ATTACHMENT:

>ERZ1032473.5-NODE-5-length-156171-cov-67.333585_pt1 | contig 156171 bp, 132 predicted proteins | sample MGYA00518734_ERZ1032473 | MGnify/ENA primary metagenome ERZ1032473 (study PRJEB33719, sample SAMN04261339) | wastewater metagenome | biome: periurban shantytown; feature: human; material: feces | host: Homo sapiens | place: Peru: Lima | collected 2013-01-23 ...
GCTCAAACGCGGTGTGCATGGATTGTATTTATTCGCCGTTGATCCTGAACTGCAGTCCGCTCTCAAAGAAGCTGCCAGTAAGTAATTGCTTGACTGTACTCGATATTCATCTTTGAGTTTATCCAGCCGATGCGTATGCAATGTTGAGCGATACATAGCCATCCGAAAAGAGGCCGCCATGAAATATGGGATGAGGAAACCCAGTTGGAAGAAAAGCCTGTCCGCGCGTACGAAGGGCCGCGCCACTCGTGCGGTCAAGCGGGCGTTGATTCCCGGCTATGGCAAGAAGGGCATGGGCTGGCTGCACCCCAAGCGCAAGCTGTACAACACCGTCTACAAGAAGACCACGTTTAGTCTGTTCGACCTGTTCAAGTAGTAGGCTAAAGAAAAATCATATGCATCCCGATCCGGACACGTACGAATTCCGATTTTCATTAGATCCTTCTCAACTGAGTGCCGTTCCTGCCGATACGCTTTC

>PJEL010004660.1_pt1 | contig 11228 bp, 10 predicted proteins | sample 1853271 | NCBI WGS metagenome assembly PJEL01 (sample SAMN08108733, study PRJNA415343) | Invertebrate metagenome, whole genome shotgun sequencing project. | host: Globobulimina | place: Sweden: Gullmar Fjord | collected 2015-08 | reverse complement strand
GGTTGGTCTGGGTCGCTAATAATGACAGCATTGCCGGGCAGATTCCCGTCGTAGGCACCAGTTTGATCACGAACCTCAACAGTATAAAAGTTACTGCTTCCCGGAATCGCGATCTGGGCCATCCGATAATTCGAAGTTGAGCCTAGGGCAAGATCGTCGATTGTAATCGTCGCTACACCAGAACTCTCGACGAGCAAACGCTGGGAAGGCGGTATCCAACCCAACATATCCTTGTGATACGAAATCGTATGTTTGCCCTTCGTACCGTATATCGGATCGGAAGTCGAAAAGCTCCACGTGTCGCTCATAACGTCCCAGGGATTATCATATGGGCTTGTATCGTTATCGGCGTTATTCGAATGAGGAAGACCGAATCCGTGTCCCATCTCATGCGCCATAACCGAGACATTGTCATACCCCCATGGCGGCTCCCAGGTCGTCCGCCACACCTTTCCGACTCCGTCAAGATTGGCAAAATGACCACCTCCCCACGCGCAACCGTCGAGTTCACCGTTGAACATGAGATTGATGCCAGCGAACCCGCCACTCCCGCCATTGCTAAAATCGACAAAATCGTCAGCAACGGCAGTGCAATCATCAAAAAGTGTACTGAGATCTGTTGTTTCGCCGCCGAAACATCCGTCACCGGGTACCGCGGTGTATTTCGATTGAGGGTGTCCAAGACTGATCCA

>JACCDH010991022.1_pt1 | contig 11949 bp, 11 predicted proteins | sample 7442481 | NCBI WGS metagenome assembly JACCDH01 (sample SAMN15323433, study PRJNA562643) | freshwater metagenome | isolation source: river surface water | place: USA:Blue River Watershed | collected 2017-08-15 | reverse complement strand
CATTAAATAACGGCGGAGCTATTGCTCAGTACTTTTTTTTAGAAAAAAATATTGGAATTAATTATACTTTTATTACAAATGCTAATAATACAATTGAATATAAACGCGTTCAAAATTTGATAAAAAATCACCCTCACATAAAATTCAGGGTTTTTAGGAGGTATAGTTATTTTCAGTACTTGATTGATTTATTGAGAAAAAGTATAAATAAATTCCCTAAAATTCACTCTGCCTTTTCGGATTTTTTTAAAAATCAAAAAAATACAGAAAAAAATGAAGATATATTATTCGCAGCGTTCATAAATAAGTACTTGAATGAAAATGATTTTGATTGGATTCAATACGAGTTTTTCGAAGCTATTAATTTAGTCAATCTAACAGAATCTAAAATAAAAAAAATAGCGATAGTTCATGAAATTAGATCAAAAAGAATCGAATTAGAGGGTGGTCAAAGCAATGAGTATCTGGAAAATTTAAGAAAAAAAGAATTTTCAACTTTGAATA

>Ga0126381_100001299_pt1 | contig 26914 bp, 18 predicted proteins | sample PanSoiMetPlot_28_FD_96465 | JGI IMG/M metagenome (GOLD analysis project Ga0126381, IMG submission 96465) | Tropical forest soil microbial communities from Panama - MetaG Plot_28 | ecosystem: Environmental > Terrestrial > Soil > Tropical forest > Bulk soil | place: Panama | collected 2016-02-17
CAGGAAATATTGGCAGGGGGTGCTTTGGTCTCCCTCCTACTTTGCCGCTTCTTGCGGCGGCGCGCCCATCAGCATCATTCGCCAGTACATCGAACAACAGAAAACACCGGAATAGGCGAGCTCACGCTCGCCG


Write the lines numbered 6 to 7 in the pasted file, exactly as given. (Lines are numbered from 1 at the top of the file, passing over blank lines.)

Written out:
CATTAAATAACGGCGGAGCTATTGCTCAGTACTTTTTTTTAGAAAAAAATATTGGAATTAATTATACTTTTATTACAAATGCTAATAATACAATTGAATATAAACGCGTTCAAAATTTGATAAAAAATCACCCTCACATAAAATTCAGGGTTTTTAGGAGGTATAGTTATTTTCAGTACTTGATTGATTTATTGAGAAAAAGTATAAATAAATTCCCTAAAATTCACTCTGCCTTTTCGGATTTTTTTAAAAATCAAAAAAATACAGAAAAAAATGAAGATATATTATTCGCAGCGTTCATAAATAAGTACTTGAATGAAAATGATTTTGATTGGATTCAATACGAGTTTTTCGAAGCTATTAATTTAGTCAATCTAACAGAATCTAAAATAAAAAAAATAGCGATAGTTCATGAAATTAGATCAAAAAGAATCGAATTAGAGGGTGGTCAAAGCAATGAGTATCTGGAAAATTTAAGAAAAAAAGAATTTTCAACTTTGAATA

>Ga0126381_100001299_pt1 | contig 26914 bp, 18 predicted proteins | sample PanSoiMetPlot_28_FD_96465 | JGI IMG/M metagenome (GOLD analysis project Ga0126381, IMG submission 96465) | Tropical forest soil microbial communities from Panama - MetaG Plot_28 | ecosystem: Environmental > Terrestrial > Soil > Tropical forest > Bulk soil | place: Panama | collected 2016-02-17